author of The Bride Wore Size 12
Ten Terrifying Questions
1. To begin with why don’t you tell us a little bit about yourself – where were you born? Raised? Schooled?
I was born, raised, and educated in Bloomington, Indiana, known world wide as the “Gateway to Scenic Southern Indiana.”
2. What did you want to be when you were twelve, eighteen and thirty? And why?
A police sketch artist, so I could use my artistic skills to help catch wanted criminals. Obviously this dream hasn’t worked out, since I’m a writer, not an illustrator, but it could still happen!
That to live “happily ever after” by the age I am now, I would have to have children. I don’t have kids, and I’m totally okay with it. My 18 year old self would be shocked!
4. What were three works of art – book or painting or piece of music, etc – you can now say, had a great effect on you and influenced your own development as a writer?
Star Wars, A New Hope by George Lucas. A Little Princess by Frances Hodgson Burnett. 101 Dalmatians by Dodie Smith. All three storylines feature characters who overcome insurmountable odds – and their enemies – to succeed. This is basically the plot of every one of my books.
5. Considering the innumerable artistic avenues open to you, why did you choose to write a novel?
Because you can do it on your own time at home in your pajamas.
Why can’t things in Heather’s work life and her personal life both run smoothly at the same time? Well, maybe because even though, on the advice of her new boss (#4), Lisa, Heather’s hired a wedding planner for her upcoming nuptials to P.I. Cooper Cartwright and that wedding planner has disappeared.
On top of that a pretty freshman, whose only mistake was being at the wrong party at the wrong time, turns up dead after an all-nighter.
Heather is confident this is one mystery the NYPD can handle. And thank goodness, since her personal life has gotten even more complicated: An out-of-town guest has shown up one month early for Heather’s wedding: her long-lost mother, who fled to Argentina years earlier not only with all of Heather’s money, but with her manager, as well.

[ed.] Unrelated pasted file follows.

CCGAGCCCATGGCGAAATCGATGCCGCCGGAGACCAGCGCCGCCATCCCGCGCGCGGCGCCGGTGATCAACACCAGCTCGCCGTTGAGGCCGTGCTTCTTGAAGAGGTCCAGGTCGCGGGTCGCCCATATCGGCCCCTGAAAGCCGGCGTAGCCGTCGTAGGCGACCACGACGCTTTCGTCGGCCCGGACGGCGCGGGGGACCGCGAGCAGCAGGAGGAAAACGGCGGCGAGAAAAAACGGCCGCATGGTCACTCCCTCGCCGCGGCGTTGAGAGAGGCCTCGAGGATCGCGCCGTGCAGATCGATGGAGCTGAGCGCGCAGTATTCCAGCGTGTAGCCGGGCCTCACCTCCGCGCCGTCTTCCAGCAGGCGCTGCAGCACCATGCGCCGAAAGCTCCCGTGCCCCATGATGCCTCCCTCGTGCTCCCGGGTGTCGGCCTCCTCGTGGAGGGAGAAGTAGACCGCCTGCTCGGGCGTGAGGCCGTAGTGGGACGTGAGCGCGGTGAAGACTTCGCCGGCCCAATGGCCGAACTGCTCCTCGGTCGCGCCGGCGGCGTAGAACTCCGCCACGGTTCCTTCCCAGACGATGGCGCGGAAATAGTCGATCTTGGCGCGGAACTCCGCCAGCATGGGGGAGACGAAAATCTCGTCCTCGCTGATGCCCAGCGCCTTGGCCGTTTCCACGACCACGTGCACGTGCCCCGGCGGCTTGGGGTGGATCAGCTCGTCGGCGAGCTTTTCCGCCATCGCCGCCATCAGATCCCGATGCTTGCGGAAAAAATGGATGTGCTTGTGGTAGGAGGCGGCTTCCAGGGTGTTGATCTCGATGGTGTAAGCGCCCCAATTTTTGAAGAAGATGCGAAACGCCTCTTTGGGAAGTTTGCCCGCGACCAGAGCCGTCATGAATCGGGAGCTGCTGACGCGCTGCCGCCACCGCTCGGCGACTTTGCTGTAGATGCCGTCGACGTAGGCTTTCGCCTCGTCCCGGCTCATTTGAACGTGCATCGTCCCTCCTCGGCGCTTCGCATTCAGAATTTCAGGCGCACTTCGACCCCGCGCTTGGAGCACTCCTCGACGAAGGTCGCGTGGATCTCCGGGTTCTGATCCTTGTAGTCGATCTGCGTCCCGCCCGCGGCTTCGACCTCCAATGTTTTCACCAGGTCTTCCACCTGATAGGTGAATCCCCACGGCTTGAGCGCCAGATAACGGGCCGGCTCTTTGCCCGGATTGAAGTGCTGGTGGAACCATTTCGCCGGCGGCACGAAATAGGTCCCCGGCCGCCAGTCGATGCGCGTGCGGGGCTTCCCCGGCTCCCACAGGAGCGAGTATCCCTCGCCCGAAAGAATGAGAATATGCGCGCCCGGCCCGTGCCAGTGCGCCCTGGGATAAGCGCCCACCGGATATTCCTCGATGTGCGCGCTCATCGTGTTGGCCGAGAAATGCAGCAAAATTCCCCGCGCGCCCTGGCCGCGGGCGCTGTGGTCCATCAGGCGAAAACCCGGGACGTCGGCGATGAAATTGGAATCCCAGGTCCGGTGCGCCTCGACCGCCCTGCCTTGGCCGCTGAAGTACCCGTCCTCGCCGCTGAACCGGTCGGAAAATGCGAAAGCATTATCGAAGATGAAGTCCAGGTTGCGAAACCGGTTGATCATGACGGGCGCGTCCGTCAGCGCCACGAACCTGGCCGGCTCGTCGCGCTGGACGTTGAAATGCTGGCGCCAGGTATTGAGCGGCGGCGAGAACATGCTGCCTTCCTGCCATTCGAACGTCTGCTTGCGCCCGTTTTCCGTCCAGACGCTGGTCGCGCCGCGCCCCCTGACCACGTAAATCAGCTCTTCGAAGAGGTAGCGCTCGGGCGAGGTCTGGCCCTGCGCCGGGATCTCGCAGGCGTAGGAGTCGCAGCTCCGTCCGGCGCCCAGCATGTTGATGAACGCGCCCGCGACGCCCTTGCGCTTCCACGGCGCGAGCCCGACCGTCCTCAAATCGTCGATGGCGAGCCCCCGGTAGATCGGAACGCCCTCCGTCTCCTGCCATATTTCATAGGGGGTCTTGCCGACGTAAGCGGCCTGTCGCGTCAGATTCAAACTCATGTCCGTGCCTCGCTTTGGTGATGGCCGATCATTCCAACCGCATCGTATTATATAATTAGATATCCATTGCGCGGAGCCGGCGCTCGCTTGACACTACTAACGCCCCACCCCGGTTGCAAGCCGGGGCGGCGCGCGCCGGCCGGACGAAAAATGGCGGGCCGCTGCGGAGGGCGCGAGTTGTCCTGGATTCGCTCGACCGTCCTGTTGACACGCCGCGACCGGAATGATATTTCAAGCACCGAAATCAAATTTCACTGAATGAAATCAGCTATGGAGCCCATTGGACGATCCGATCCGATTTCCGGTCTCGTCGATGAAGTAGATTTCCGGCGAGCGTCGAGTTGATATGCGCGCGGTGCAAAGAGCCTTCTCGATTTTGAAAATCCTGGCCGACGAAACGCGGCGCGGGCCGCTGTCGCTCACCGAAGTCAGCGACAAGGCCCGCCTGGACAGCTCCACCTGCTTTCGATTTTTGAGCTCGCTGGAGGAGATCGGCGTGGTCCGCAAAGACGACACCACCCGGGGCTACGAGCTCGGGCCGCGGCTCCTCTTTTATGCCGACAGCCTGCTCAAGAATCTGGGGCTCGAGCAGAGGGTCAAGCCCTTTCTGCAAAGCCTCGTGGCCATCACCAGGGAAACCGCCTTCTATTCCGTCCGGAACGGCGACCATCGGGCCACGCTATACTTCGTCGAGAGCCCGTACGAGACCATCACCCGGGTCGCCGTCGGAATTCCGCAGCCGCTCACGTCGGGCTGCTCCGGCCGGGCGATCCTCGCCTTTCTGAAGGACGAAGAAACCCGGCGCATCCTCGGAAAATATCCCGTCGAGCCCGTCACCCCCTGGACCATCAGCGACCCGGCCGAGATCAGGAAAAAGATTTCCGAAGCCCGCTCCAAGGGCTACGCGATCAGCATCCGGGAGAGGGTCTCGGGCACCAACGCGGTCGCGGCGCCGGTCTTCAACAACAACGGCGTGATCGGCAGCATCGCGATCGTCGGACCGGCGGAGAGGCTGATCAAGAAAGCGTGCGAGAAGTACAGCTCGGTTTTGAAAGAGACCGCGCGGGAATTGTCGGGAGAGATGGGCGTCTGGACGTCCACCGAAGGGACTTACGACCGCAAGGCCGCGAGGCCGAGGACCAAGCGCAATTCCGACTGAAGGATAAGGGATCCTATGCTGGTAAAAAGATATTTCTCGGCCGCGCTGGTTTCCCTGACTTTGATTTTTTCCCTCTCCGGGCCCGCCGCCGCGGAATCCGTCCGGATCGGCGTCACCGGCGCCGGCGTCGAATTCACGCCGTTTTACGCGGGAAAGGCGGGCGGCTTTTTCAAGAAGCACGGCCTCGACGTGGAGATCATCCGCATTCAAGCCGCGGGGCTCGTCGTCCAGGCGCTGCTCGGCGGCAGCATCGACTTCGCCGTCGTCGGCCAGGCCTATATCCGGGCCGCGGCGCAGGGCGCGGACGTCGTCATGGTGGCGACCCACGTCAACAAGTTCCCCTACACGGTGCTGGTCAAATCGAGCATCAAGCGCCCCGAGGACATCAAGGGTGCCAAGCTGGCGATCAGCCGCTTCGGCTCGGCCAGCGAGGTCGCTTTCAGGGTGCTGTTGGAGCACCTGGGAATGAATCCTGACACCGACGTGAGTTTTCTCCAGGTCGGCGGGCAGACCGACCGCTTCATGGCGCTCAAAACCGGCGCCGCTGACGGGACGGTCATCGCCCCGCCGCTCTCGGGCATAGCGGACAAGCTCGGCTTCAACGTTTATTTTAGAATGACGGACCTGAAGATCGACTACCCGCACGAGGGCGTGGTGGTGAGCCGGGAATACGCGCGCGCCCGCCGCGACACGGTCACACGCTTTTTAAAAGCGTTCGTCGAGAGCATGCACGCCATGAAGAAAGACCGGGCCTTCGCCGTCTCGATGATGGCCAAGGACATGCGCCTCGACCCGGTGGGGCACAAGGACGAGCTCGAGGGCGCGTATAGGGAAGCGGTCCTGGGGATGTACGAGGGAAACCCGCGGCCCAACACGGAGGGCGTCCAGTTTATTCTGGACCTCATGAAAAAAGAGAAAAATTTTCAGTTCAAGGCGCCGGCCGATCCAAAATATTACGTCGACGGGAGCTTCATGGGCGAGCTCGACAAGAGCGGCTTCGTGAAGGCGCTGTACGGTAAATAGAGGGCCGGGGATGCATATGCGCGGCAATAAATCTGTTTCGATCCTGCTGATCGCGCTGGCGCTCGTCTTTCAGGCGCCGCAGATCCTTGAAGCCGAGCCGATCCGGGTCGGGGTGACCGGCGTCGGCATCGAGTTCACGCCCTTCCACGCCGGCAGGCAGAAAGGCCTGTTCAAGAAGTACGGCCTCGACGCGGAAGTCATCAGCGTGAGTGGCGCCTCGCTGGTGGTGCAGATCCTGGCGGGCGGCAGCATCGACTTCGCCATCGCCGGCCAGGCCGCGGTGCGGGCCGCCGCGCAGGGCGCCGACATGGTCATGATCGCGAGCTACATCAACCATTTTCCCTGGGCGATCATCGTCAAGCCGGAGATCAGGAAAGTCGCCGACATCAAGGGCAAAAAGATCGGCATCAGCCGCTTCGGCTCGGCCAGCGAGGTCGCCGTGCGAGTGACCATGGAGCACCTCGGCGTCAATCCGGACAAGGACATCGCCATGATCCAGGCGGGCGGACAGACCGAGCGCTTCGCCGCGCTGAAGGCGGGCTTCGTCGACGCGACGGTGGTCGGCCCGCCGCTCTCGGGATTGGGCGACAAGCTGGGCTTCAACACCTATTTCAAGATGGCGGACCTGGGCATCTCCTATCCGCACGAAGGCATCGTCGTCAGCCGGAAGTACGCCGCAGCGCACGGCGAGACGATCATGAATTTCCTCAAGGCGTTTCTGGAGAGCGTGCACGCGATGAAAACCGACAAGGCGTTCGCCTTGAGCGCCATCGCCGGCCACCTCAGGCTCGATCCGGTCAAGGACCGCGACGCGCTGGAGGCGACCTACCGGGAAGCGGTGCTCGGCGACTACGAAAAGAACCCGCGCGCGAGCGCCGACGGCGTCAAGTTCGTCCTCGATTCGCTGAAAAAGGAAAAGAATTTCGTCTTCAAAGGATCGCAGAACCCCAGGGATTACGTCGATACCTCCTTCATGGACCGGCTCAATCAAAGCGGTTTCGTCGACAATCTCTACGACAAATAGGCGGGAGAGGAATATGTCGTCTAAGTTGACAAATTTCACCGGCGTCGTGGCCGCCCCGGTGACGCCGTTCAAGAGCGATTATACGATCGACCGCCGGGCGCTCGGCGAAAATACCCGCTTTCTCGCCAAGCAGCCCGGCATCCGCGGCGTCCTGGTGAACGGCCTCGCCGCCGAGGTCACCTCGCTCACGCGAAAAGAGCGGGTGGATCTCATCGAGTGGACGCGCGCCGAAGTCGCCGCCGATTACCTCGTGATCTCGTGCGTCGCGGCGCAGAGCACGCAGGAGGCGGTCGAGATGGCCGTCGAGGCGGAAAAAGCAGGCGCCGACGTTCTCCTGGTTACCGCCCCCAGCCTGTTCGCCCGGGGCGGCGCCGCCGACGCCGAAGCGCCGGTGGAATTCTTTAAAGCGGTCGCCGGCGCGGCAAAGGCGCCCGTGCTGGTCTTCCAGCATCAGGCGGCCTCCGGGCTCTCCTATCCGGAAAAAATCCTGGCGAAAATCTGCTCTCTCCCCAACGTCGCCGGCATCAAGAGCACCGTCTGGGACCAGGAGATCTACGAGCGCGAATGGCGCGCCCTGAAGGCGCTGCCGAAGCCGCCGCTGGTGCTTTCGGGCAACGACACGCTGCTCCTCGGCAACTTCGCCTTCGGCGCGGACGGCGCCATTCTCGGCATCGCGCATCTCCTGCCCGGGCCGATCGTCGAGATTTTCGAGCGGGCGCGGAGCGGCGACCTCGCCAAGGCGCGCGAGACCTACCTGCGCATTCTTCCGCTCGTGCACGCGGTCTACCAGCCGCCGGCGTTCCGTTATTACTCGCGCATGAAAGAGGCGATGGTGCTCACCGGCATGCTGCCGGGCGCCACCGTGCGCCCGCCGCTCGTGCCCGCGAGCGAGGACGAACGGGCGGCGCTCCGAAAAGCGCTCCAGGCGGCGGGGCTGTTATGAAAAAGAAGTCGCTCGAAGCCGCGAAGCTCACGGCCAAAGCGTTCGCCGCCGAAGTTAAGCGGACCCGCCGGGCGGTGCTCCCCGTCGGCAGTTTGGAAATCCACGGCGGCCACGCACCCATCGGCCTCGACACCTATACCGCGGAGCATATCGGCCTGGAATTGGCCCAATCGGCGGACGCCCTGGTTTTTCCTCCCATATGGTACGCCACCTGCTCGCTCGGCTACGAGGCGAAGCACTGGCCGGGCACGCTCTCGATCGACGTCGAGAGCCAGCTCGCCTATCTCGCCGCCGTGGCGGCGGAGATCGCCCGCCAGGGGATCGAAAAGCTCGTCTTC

But soon it appears the police cannot handle it. Heather isn’t going to forget that at the center of it all is an innocent victim-and doesn’t intend to allow anyone else to forget it, either. She’s going to find the victim’s murderer, and bring him or her to justice if it’s the last thing she does … and this time, it just might be…
7. What do you hope people take away with them after reading your work?
A feeling of warmth and happiness.
Well, it varies, but right now, mystery writer John D MacDonald. His award-winning Travis McGee series, written between 1964 and 1984, contains some of the most thoughtful, suspenseful, and humorous books I’ve ever read. A good one to start with is Bright Orange for the Shroud.
9. Many artists set themselves very ambitious goals. What are yours?
I’m happy if I write one page a day. Anything more than that is frosting on the cake.
10. What advice do you give aspiring writers?
Don’t be too hard on yourself, and don’t take rejection personally. Like my grandma always said, you aren’t a hundred dollar bill…not everyone is going to like you…or your writing.
Meg, thank you for playing
Pick up a copy of The Bride Wore Size 12 here